Link between Crime and the IQ of Offenders

Crime and deviance are part of society and the definition of its causes could be helpful in addressing it. Crime is any act that goes against the written criminal laws of a region and thus crimes vary in their magnitude in different societies. There are, however, some crimes that are universally condemned since they disrupt social order and functioning.[1]  Some research has suggested that there is a link between crime and the intelligence quotient (IQ) of offenders.

The intelligence of an individual helps them to act purposefully, think with rationality, deal with issues, and relate to people. The intelligence of an individual is linked to his/her culture and it determines their ability to attain success in the culture. However, other researchers have suggested that crime is a product of the socioeconomic conditions in which the individual finds himself/herself[2]. The link between IQ and crime could help identify groups that are vulnerable to committing crime and thus establish control measures that would reduce the probability of this from occurring.

The IQ is a number that is obtained from standardized tests that are used to measure the intelligence of an individual. The IQ is useful in comparing the intelligence of different people though controversy surrounds their design and content. In 1916, Lewis Terman introduced the concept of IQ and recommended the use of a scale from 0 to above 140, which would represent the intelligence of an individual. The test figure was such that a high figure meant higher intelligence. He recommended a score of below 79 to represent deficiency, 80 to 89 to represent dullness, 90 to 109 as being representative of normal or average intelligence, 110 to 119 to represent superior intelligence, 120 to 140 as representing very superior intelligence, and over 140 as being genius or near genius[3].

The IQ in a population is distributed according to the Gaussian curve with those who have a high IQ as well as those with a low IQ being low in number. The number of those with an average IQ is high with 68% of the population being 15 points above or below the population average of 100. In addition, 96% of the population has an IQ of between 70 and 130[4]. However, it has been suggested that IQ tests are not representative of the total intelligence of an individual since they usually measure the spatial reasoning, logical ability, and the understanding of languages[5]. The tests are usually given in a certain language, which brings about a barrier for those who are not competent in the language. The IQ tests are thus not very adequate in testing individuals since they may have biases and they do not measure such parameters as experience, wisdom, or unique personal abilities. IQ tests are also subject to racial biases since different cultures have different preoccupations and thus dissimilar intelligences in certain areas[6].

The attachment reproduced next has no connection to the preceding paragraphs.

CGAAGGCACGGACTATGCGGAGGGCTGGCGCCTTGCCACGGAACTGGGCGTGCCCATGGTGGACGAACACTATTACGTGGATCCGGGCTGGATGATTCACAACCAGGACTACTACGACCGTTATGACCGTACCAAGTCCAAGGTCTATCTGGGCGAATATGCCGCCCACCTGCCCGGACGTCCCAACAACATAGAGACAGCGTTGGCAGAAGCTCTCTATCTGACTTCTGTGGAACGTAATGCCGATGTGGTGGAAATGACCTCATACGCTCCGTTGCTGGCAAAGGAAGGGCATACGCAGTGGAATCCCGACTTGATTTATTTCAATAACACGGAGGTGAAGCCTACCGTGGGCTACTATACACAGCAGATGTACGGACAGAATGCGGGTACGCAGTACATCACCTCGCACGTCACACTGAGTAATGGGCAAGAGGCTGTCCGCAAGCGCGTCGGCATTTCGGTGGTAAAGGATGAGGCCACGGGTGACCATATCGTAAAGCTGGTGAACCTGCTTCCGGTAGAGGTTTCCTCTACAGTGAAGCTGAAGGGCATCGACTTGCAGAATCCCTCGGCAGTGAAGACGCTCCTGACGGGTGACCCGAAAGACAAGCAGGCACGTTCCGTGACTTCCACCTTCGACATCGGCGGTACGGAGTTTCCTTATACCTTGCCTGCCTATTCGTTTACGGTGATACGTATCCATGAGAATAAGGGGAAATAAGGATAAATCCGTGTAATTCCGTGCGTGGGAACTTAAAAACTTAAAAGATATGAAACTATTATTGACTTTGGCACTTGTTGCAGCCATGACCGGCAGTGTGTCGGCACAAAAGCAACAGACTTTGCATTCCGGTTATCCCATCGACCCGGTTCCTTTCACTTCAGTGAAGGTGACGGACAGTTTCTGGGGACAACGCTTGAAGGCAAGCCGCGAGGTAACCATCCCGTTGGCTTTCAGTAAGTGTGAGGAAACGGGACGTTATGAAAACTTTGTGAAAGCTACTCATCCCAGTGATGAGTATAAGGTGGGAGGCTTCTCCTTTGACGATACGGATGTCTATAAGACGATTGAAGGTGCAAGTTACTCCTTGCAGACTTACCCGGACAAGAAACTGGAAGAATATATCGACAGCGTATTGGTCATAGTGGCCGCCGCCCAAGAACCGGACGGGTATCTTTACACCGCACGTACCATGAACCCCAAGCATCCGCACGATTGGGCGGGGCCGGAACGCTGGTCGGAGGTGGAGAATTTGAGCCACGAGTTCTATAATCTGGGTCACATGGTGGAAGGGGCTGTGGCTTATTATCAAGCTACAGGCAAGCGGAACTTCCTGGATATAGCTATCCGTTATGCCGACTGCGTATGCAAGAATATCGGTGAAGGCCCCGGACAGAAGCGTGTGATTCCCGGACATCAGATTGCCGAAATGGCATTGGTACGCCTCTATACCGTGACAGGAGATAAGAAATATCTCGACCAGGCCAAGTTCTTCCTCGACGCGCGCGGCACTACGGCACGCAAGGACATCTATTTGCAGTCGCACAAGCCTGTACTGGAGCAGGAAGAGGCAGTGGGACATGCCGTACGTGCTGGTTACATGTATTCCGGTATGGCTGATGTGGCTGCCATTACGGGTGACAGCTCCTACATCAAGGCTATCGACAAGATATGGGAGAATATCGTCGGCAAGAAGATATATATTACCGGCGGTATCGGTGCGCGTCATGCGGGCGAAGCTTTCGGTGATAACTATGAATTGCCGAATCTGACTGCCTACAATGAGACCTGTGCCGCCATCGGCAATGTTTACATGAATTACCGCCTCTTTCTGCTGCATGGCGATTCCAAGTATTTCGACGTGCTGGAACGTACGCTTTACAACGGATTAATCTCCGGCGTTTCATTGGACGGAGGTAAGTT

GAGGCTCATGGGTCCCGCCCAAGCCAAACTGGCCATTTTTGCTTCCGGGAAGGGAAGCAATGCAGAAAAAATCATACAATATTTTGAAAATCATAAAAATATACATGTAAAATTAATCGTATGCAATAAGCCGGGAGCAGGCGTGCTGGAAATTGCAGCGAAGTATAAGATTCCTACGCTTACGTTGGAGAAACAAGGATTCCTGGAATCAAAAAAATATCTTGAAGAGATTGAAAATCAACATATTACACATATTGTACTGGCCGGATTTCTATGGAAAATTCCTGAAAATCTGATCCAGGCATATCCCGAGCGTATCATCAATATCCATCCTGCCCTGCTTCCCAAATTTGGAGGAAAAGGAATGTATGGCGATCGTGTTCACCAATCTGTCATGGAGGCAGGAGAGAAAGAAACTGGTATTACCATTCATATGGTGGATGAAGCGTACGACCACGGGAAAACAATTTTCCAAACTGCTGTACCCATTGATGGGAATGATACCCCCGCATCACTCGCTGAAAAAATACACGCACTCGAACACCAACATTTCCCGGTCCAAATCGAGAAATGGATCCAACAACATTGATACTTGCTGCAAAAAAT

However, despite these shortcomings, the measure is useful in study since general intelligence could be measured using the IQ and comparisons could be made between different individuals and any correlations that exist used to bring about positive changes. The test has been shown to be a good predictor of the ability of an individual to attain success in life and good at describing academic performance. The test could therefore be used to show if there is any relationship between the intelligence level of an individual and their inclination towards crime.

The view that education affects intelligence positively has had empirical support. In addition, it has been shown that crime is related to the level of education of an individual and that with a lower education, intelligence, and coping skills, one is likely to be more prone to violent behavior[7]. The relationship between education and the social behavior of the individual is affected by their academic ability and performance.